Brian Malone is an 8th generation Royalist Descendant Bahamian. He is one of my best friends who understands my love for completive sailboat racing and runs Merlin Yacht Racing. His family home in Hope Town was destroyed last year from Hurricane Dorian’s 185 MPH winds. His parents and family are now displaced, along with thousands of other Bahamian families which this post is truly about.

This is why I am racing this morning in Merlin, the 70-foot racing boat I first read about in a Sports Illustrated article in 1978. Hope Town was destroyed and while there are other catastrophes, nobody has ever been through 36 hours of winds at this speed. It is important to remember—just like those in Panama City, Florida, suffering from Hurricane Michael—how the recovery is going. These storms have been part of what I do, and it is important to give back and raise awareness.

So, here is a link for Merlin Yacht Racing efforts to raise money in the race tomorrow:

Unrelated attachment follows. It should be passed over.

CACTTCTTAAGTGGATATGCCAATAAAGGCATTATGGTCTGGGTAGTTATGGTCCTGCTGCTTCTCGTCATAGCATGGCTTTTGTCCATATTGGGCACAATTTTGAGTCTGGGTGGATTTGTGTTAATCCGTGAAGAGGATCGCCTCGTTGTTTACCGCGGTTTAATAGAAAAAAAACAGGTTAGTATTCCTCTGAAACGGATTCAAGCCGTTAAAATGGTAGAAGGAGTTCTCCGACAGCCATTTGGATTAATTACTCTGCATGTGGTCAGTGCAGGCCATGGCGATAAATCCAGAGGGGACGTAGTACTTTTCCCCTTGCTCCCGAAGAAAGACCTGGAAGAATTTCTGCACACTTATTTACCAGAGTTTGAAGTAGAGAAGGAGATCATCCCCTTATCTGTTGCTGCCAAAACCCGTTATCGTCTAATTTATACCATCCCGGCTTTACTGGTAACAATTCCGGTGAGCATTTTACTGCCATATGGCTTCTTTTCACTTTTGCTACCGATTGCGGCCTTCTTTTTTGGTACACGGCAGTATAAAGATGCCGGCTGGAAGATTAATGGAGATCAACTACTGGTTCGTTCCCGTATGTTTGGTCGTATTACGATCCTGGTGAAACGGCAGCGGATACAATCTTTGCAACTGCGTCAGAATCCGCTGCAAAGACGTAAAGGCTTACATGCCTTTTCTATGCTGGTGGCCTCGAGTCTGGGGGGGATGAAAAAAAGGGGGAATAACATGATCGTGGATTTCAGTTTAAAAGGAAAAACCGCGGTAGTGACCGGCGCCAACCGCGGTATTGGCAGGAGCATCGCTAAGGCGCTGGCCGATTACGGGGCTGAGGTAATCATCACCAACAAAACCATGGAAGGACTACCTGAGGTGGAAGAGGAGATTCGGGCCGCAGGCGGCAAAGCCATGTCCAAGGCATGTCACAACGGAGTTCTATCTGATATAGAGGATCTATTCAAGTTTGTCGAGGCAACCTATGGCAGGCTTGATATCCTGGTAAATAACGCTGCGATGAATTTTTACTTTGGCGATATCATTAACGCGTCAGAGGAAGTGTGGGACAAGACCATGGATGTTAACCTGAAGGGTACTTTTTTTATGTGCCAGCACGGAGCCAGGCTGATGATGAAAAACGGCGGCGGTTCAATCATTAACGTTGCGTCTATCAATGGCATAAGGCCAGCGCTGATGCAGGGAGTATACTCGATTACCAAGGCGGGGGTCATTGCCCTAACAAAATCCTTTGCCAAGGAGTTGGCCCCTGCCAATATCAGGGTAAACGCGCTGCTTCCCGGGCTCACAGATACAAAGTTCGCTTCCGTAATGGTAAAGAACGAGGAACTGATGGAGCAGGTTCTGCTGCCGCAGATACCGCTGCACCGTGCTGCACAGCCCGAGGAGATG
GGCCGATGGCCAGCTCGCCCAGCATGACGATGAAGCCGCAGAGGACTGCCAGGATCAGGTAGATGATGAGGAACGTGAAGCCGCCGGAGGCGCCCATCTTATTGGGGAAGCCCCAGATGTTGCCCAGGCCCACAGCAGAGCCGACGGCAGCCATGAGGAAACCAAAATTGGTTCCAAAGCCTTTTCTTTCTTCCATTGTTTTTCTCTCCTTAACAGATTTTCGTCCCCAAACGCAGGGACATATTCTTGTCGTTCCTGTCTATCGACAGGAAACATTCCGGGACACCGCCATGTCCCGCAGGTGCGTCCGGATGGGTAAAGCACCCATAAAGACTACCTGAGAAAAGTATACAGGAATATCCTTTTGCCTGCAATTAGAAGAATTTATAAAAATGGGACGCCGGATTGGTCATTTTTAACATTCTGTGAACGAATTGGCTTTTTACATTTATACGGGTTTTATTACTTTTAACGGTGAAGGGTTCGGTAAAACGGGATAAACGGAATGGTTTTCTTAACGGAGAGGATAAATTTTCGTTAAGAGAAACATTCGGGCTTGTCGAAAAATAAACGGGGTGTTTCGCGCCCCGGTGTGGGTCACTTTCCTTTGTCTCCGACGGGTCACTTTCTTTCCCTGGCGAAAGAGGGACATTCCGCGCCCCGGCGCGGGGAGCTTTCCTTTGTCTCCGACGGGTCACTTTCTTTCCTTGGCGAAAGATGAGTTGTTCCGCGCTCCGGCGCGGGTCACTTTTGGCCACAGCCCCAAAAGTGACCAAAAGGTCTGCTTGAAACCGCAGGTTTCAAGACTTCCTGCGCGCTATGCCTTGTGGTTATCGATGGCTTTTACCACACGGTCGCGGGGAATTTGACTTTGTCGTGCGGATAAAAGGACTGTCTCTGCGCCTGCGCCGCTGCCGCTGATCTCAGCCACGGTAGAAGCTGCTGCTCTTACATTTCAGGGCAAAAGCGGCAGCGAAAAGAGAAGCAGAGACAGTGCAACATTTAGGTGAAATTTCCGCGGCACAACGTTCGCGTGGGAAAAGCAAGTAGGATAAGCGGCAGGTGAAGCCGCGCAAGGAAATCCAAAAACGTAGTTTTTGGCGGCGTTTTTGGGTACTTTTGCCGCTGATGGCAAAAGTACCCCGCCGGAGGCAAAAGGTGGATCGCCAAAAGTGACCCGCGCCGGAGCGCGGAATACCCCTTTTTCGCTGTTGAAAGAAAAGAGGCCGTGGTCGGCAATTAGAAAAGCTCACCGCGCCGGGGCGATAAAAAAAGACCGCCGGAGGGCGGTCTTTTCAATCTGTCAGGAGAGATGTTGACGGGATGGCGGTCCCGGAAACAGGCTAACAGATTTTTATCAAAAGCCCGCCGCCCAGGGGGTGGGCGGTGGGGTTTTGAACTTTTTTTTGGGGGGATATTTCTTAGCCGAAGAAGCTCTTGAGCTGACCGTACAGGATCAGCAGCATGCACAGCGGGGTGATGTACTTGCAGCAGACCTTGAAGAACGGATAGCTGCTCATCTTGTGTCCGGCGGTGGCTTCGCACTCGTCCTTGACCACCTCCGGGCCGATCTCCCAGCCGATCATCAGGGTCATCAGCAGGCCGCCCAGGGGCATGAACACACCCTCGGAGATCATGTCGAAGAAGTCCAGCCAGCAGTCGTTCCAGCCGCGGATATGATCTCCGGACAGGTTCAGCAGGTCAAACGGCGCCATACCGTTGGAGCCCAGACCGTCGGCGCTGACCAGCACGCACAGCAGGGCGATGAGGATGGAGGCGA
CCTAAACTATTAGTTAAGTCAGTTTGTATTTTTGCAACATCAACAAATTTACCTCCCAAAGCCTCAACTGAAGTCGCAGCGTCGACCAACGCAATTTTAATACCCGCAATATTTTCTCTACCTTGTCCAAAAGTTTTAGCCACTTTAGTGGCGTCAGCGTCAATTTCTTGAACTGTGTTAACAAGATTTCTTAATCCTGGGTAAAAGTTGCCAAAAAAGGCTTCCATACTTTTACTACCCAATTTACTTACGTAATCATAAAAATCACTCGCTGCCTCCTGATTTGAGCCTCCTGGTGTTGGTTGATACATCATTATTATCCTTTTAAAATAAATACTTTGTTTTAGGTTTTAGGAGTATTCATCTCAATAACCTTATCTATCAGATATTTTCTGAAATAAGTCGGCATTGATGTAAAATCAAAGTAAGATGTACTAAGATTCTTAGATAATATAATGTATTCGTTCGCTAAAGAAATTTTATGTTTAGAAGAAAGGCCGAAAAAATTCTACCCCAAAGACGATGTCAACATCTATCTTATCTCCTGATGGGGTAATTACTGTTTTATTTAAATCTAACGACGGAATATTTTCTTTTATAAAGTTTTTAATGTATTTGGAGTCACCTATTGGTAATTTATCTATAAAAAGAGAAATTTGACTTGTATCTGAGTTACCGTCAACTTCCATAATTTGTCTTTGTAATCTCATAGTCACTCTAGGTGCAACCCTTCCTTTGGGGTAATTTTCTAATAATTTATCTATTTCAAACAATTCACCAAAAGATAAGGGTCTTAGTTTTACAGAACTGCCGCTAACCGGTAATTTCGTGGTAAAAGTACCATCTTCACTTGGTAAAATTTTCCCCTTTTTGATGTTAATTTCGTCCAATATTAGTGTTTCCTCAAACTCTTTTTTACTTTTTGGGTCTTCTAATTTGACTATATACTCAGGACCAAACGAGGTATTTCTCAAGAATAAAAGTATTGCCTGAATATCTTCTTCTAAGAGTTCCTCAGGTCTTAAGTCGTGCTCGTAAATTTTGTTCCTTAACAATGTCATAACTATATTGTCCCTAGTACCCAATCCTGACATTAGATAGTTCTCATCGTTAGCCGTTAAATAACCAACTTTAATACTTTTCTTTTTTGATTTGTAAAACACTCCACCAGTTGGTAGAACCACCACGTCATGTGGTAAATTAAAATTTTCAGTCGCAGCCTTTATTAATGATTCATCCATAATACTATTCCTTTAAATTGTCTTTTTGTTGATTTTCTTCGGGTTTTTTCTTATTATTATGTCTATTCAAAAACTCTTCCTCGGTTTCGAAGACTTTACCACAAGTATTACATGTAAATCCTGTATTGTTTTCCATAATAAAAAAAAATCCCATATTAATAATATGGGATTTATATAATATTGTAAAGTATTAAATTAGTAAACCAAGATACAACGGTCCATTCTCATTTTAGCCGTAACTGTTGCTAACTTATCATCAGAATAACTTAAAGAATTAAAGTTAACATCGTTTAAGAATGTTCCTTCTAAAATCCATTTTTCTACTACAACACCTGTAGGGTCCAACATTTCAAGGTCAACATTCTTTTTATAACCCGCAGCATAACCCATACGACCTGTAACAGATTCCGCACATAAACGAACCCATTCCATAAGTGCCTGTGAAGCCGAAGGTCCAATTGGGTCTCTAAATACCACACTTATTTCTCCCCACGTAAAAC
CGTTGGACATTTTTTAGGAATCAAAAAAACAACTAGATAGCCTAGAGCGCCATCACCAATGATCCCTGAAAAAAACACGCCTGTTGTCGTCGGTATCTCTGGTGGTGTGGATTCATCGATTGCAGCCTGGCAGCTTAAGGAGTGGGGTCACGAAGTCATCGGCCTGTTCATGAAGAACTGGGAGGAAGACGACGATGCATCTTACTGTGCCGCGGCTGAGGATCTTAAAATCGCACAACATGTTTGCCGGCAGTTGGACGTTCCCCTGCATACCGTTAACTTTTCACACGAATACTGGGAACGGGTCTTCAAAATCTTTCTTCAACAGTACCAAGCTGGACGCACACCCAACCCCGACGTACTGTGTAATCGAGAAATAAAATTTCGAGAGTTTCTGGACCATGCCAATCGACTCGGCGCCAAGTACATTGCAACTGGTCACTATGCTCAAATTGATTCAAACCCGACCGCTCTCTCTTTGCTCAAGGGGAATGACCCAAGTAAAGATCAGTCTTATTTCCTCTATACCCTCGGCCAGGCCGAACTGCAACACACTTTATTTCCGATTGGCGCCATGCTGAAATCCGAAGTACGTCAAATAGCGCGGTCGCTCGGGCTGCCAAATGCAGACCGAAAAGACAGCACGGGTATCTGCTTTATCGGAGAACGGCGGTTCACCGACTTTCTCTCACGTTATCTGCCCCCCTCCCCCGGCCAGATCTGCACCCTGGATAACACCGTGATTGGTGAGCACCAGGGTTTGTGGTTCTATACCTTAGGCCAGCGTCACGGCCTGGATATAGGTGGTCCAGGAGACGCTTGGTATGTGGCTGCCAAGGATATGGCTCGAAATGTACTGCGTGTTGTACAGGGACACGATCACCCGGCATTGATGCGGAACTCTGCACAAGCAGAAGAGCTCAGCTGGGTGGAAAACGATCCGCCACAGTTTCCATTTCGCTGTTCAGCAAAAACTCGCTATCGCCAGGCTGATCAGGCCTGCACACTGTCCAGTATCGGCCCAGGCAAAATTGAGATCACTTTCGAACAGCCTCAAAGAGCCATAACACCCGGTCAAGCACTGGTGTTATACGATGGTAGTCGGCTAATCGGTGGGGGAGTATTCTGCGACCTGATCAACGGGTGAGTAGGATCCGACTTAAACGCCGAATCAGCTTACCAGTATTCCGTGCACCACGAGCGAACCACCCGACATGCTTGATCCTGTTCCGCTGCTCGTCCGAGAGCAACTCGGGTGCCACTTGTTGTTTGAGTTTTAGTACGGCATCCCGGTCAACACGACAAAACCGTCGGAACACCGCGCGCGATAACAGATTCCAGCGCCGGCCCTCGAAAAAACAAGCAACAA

People ask if ocean racing is dangerous. I used to say “no” until a sailor drowned right behind us and another competitor sank hundreds of miles from shore last year in our race to Honolulu. Here is a link to follow us in the race but I have so much life insurance I will absolutely make it because you know insurance companies only bet on sure things.

Many of you may be wondering about “how did Chip get started in yacht racing?” I dreamed of being an Olympic Yacht racer and grew up competitively racing sailboats because my father was in the Coast Guard. We were movers every few years but always on the water. What else does a Coast Guard kid do other than race sailboats all over the United States?

I love to compete and that is one reason I love being a litigator. I love taking on insurance companies that have all the money and the advantage. Making them Pay Up! and winning is important to me.

So today, will you just commit to an amount, no matter how small, to support our efforts in this 295-mile race? The organizers truly made this a special race knowing we would commit to race because of our commitment to raising awareness of the Bahamian disaster following Hurricane Dorian.

Video For The Day